glass notes
Partita No.2 for Solo Cello – PREMIERE & RECORDING







The summer of love continues.  On June 15 Philip Glass will appear at the New York City Public Library as part of “A Mind of Music” with Paul Holdengraeber. Then on June 22, Glass will perform with Matt Haimovitz at the Peabody Essex Museum in Salem, MA in a special concert presenting the world premiere of Partita No.2 for Solo Cello.

That concert is next Thursday night, a few hours later at midnight (Friday) the new Orange Mountain Music recording “Philip Glass: Partitas for Solo Cello” with Haimovitz performing the world premiere recording of Partita No.2, a new recording of Partita No.1 “Songs & Poems”, The Secret Agent, and The Paris Sky from Book of Longing, will be released digitally on Apple Music.

The digital release takes place on June 22, with the CD release scheduled for July 14 (now available for pre-order at Amazon).

I have very clear memories around the release of “Songs & Poems” about ten years ago.  To many, it was a shock and represented a new artistic path for Philip Glass.  As popular radio host John Schafer put it:

“(Glass) was exploring new sonic territory in his symphonies at the time, and – in a very different way and on a very different scale – in these intimate cello works too. (Songs & Poems) was a huge surprise when it first came out in 2008 – the almost universal reaction was “that’s Philip Glass?!” For a composer whose style has become so well-known, and so often imitated, this was a kind of statement of intent: it was as if, at 70, Glass was saying “you can take the fork out of me – I’m not done yet.”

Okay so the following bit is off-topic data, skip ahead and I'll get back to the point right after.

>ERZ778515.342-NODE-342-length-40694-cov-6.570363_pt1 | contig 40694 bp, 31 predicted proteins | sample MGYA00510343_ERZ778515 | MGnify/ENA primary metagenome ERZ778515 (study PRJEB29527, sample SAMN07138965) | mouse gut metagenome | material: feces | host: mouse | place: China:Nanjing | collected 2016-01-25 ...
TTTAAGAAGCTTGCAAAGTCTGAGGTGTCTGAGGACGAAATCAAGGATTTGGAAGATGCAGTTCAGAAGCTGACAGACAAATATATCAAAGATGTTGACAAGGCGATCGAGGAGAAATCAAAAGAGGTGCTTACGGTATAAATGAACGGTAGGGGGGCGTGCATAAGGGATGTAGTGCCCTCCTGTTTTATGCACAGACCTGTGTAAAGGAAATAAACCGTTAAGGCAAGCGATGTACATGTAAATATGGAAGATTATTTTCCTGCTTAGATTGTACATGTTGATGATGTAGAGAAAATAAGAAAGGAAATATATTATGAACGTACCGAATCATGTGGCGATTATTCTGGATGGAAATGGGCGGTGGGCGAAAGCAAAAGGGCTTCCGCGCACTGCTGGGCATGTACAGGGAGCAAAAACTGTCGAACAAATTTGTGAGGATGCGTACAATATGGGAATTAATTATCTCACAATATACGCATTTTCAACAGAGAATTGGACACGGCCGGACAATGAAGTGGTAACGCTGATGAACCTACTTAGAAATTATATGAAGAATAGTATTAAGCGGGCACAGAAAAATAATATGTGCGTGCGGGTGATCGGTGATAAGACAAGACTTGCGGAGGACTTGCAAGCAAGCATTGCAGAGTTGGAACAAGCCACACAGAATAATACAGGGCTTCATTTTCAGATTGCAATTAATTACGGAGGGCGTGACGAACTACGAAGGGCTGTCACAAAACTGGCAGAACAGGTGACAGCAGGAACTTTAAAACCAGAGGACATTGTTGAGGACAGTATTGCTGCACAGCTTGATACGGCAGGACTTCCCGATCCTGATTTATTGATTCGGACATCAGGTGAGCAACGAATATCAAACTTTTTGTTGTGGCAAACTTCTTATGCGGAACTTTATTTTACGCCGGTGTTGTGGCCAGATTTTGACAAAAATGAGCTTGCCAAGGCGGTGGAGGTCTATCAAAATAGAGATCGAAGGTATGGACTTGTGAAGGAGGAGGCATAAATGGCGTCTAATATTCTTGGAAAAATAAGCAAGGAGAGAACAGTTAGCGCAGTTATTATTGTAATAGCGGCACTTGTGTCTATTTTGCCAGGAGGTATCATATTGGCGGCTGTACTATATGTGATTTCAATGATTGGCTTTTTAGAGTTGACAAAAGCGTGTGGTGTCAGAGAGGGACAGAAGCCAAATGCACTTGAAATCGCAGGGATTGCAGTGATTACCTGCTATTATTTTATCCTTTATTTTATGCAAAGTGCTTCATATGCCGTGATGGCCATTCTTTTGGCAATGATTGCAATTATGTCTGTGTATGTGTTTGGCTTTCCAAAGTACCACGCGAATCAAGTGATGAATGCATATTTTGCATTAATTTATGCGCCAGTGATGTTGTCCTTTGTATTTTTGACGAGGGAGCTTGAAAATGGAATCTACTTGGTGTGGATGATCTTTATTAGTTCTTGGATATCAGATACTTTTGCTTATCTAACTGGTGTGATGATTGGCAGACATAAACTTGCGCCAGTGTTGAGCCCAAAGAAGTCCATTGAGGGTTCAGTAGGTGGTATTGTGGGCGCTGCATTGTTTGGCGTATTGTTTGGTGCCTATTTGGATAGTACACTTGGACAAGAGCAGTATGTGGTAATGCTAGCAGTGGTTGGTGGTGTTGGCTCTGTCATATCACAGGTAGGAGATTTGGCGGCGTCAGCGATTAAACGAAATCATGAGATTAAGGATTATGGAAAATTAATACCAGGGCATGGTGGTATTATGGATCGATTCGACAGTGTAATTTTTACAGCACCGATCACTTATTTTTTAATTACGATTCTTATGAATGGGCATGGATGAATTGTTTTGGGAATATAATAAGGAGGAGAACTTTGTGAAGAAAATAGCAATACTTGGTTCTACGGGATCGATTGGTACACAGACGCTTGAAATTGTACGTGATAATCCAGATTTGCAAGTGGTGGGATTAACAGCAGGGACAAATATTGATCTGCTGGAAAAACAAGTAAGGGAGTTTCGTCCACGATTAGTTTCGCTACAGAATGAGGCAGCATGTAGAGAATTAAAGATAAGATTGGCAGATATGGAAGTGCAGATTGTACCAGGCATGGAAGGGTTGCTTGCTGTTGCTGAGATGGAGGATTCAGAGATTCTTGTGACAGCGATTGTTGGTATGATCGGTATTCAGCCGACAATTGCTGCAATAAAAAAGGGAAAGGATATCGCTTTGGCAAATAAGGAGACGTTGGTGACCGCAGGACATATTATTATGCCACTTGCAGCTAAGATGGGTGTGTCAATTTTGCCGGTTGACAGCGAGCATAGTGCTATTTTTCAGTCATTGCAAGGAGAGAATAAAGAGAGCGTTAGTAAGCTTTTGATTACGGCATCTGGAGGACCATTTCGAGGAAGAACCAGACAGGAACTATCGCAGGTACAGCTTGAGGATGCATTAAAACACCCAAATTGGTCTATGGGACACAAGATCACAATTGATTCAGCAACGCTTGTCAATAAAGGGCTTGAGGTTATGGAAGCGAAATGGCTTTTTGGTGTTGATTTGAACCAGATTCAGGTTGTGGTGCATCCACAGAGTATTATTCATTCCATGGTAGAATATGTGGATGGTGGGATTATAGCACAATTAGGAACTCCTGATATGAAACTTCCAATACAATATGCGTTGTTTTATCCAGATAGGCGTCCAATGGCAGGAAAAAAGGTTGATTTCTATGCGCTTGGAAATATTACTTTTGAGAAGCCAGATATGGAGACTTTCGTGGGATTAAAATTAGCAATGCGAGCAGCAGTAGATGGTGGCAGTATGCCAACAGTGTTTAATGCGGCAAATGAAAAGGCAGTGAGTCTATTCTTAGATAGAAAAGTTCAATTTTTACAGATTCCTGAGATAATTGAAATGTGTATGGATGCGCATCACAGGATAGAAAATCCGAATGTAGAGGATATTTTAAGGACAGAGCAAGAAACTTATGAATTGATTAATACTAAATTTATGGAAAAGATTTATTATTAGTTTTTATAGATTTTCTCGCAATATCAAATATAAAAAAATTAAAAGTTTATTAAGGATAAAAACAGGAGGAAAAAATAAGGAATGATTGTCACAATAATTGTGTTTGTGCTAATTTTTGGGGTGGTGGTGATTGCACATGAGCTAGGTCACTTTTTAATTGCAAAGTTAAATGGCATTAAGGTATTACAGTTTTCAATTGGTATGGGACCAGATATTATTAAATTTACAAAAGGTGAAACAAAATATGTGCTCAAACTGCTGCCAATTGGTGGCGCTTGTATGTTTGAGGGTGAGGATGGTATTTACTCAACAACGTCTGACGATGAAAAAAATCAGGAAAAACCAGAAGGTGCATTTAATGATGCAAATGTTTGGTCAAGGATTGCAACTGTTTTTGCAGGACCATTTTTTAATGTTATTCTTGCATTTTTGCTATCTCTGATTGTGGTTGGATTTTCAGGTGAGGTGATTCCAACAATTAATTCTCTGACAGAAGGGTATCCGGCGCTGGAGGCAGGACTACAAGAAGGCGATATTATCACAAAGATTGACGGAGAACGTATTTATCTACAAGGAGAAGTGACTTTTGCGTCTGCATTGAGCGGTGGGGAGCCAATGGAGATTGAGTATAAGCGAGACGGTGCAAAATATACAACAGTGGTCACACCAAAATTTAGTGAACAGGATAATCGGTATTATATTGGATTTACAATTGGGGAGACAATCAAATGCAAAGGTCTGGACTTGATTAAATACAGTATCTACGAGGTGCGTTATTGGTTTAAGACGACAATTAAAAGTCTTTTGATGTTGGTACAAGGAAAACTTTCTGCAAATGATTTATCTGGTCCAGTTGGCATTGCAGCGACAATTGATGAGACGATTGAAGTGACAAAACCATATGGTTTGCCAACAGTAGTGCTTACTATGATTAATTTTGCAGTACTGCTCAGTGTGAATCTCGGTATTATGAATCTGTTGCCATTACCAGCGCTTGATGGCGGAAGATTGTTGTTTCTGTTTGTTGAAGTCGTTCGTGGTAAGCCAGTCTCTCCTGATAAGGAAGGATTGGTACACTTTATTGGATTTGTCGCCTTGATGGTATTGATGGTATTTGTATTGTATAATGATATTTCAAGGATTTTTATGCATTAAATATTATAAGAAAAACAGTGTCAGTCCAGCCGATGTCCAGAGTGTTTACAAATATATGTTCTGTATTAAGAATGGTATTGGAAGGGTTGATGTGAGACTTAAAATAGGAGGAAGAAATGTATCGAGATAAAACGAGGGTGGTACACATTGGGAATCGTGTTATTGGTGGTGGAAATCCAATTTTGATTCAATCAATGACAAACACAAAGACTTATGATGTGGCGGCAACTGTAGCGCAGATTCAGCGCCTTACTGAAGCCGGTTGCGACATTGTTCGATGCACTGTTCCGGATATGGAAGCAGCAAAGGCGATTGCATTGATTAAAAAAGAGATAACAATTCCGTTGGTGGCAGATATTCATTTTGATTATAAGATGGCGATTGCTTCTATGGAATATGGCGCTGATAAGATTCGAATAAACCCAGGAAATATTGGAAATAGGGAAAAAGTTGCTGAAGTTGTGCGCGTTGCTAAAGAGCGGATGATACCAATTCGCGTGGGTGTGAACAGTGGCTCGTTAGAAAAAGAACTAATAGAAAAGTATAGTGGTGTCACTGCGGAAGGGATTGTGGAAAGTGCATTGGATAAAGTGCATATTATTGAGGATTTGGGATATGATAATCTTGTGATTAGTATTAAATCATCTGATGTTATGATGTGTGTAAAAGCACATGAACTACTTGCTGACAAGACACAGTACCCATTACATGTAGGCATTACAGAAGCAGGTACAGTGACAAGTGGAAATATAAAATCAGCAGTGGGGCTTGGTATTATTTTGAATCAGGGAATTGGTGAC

In a recent interview, which I hope to publish next week, Glass described these pieces as almost a product of the time listening as a youth to all the Bach solo string music. He said when he was a kid, he obviously had no idea that he’d ever become a composer, but he relished all the different interpretations on recording.  So half a century later, the composition of the Glass partitas produced a curious effect, that Glass was “almost writing these pieces from memory.”  While Bach is the obvious model, at the same time these pieces are undeniably of Glass’ personal musical language. I think of them more as a direct product in equal measure pf what he experienced as a young child, in combination with his time with Boulanger in Paris and tempered by a lifetime of experience.

For those of you attending the Salem concert (sold out in less than 24 hours, but stay tuned to see if any additional tickets are released), the physical CD will be available for purchase at the concert.  I’ll be hosting the pre-concert discussion with Philip Glass at the museum. Hope to see you there. – Richard Guérin